"Today a pregnant woman has something like a one in 25 chance or a 4% chance that her son will develop autism," she said. "Yet our public health agencies are telling her, they don't really know why this is happening, that there's no practical advice they can give her to prevent it. The best she can aim for it is early diagnosis."

The public has accepted the better and expanded diagnosis narrative but, Nevison countered, it's contradicted by government data.

The study used data from 2018 and older CDC reports and 18 years of annual data from the Individuals with Disabilities Education Act (IDEA) which tracks 3 to 5-year-olds in each state. A main contribution of the study Nevison said, was extracting and organizing the data so that it could be visualized and analyzed.

The conclusions confirmed the results of previous studies that showed an increase in ASD rates in children of color. But Nevison also found rates among Hispanics are also rising rapidly and if the trend continues, they will soon surpass white children. Conversely, rates for black children have caught up with and passed their white counterparts.

Credit Cynthia Nevison

"The important thing to note there is that poses a serious challenge to this idea that there's this natural genetic level in the population," Nevison said. "Because if blacks are actually surpassing the rates of whites that suggests that there are environmental factors at play to which blacks are more vulnerable."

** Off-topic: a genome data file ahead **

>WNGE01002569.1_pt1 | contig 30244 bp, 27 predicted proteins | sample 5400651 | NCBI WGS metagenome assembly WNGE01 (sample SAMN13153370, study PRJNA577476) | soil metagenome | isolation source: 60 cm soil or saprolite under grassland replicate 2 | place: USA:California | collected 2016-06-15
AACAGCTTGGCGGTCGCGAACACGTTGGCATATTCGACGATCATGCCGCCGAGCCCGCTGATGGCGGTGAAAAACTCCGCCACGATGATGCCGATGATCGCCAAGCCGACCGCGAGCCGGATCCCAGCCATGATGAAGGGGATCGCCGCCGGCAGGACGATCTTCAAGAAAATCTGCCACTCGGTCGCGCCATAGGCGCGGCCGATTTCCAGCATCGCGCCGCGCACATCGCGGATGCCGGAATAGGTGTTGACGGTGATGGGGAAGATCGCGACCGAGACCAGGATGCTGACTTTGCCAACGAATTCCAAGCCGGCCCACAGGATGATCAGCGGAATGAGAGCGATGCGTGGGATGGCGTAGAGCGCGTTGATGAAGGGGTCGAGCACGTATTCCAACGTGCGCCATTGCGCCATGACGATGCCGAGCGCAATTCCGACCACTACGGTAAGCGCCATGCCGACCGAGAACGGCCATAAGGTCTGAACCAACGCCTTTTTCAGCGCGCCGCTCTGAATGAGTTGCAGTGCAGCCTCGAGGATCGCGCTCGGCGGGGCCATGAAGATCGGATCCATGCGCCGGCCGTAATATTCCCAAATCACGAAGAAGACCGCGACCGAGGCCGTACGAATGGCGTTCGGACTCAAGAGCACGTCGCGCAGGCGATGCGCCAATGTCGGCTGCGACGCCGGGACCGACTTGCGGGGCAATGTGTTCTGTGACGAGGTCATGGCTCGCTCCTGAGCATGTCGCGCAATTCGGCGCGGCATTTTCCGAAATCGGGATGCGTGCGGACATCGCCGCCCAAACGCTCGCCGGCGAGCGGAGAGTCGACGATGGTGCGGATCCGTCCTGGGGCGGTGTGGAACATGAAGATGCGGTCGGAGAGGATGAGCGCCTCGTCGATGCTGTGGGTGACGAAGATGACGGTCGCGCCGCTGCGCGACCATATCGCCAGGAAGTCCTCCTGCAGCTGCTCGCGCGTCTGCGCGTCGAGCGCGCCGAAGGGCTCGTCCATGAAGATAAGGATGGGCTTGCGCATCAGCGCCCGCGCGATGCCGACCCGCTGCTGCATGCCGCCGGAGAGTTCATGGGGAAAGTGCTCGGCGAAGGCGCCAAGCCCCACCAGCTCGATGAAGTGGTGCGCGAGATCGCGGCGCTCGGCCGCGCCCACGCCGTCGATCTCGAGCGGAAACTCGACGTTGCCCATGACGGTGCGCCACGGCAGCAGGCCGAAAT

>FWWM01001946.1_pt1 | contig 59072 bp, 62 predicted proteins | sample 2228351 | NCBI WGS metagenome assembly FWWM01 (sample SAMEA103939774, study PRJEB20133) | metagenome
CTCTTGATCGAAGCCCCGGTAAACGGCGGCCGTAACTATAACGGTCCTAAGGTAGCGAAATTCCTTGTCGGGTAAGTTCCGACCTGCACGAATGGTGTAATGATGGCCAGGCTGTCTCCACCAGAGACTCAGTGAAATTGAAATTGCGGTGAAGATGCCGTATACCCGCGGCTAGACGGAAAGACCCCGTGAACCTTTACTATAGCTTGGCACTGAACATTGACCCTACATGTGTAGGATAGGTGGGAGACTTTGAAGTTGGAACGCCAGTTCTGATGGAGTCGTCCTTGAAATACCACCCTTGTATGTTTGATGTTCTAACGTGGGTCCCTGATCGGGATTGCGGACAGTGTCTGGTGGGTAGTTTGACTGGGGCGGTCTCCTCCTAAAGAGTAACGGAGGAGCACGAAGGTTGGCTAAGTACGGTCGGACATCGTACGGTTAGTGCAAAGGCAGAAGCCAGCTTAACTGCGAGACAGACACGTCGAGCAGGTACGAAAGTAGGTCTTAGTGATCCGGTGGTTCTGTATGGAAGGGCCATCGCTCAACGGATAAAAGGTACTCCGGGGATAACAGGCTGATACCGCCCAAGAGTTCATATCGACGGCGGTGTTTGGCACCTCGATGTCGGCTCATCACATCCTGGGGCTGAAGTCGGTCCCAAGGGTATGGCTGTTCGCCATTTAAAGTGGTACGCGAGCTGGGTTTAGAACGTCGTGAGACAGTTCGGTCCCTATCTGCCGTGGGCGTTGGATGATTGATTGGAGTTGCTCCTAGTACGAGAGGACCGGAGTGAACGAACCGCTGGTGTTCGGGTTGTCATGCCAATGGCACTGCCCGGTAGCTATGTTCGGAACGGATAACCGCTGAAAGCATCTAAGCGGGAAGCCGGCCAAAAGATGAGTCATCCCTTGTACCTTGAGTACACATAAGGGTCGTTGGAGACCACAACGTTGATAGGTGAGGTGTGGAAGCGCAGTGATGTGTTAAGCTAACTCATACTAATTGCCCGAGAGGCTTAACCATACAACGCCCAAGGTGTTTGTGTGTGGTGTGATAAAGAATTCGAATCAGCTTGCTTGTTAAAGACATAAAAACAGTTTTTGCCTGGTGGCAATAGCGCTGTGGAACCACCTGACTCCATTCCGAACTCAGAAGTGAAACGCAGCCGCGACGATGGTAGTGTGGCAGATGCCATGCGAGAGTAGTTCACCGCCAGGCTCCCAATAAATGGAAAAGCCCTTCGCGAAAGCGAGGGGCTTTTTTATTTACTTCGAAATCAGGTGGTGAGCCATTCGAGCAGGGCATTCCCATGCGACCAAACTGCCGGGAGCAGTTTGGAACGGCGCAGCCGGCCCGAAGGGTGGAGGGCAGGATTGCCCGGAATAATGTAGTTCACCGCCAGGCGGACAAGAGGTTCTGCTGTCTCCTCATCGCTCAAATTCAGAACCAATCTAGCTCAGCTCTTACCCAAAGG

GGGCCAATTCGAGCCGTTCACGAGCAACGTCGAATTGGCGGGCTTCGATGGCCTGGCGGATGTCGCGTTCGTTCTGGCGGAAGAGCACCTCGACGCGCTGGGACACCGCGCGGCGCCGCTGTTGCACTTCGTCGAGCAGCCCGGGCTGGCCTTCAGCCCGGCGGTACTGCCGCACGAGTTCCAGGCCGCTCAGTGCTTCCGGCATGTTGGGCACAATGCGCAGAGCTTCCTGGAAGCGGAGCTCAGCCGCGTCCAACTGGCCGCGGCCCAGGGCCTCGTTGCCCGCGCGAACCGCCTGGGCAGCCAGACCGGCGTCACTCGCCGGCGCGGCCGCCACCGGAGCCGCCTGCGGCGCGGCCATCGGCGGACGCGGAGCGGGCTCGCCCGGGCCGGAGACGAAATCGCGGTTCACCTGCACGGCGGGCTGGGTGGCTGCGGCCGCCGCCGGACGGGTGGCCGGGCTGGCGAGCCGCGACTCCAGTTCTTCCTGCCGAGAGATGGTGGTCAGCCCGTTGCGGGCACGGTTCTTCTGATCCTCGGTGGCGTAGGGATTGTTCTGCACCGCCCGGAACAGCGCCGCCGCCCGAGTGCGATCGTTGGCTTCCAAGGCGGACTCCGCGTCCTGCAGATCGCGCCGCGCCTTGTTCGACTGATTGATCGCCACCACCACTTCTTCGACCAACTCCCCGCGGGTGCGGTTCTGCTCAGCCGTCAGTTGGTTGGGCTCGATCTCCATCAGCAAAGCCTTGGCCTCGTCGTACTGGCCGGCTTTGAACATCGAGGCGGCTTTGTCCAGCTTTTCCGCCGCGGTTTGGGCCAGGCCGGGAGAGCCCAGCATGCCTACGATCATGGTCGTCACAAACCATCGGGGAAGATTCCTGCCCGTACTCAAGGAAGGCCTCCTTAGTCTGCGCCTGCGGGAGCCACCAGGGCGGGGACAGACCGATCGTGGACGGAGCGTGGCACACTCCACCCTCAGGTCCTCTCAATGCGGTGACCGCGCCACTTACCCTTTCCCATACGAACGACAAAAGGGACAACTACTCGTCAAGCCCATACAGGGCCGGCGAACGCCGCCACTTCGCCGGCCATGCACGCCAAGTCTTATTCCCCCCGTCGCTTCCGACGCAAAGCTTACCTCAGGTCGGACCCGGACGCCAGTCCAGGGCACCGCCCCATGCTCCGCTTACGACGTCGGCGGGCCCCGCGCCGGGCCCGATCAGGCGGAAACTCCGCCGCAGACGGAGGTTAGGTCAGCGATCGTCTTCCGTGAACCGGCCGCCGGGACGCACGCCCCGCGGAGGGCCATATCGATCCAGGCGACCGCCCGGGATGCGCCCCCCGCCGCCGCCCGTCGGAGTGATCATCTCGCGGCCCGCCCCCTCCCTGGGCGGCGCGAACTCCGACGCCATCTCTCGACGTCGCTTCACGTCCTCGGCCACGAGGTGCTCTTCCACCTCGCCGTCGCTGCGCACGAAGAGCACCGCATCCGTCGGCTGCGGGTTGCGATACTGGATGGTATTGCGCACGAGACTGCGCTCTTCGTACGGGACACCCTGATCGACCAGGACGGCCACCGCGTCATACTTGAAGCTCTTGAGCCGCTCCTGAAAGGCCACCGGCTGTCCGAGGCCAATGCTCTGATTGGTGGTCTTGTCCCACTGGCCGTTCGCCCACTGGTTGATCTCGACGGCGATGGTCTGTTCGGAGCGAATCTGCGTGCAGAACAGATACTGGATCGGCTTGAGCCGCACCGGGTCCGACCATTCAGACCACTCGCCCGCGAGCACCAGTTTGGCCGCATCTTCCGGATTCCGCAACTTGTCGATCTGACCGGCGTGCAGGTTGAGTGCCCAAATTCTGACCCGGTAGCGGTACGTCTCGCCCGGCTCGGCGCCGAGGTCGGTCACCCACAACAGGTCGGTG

The study doesn't pinpoint exact environmental factors that could've impacted autism rates in children of color. Nevison believes more research needs to be done.

The question was posed to Winn at Firefly Autism. He's worked in the field for over 30 years and said he's seen a steady increase in ASD rates but, in the past, it was mainly diagnosed in white children.

"But we've seen over the years that spread into communities of color," Winn said. "I don't believe there's anything specific to those communities that is indicative of that change in prevalence. I think it's about awareness and de-stigmatizing the diagnosis of autism."

This viewpoint is also shared by the Autism Society of Colorado. In a written statement, the organization pointed to other studies that found Hispanic and black children receive a diagnosis of ASD later in life and are more likely to be misdiagnosed first compared to their white counterparts. These disparities are caused by several factors including language barriers, cultural factors and ASD identification practices that are often standardized with white monolingual children.

Both Firefly Autism and the Autism Society of Colorado said early detection is key. They offer outreach programs to help parents learn how to detect the signs of ASD. The earlier the diagnosis, Winn said, the earlier a child can receive treatment.

___

Garcia didn't know anything about autism before her son, Joaquin was diagnosed. But she's seen developmental progress since he started coming to Firefly Autism a couple years ago. The goal is for Joaquin to transition back to a regular school one day.

"I started seeing lots of changes in Joaquin," Garcia said. "He started listening, he started following direction, he started knowing how to play with his toys, playing with peers."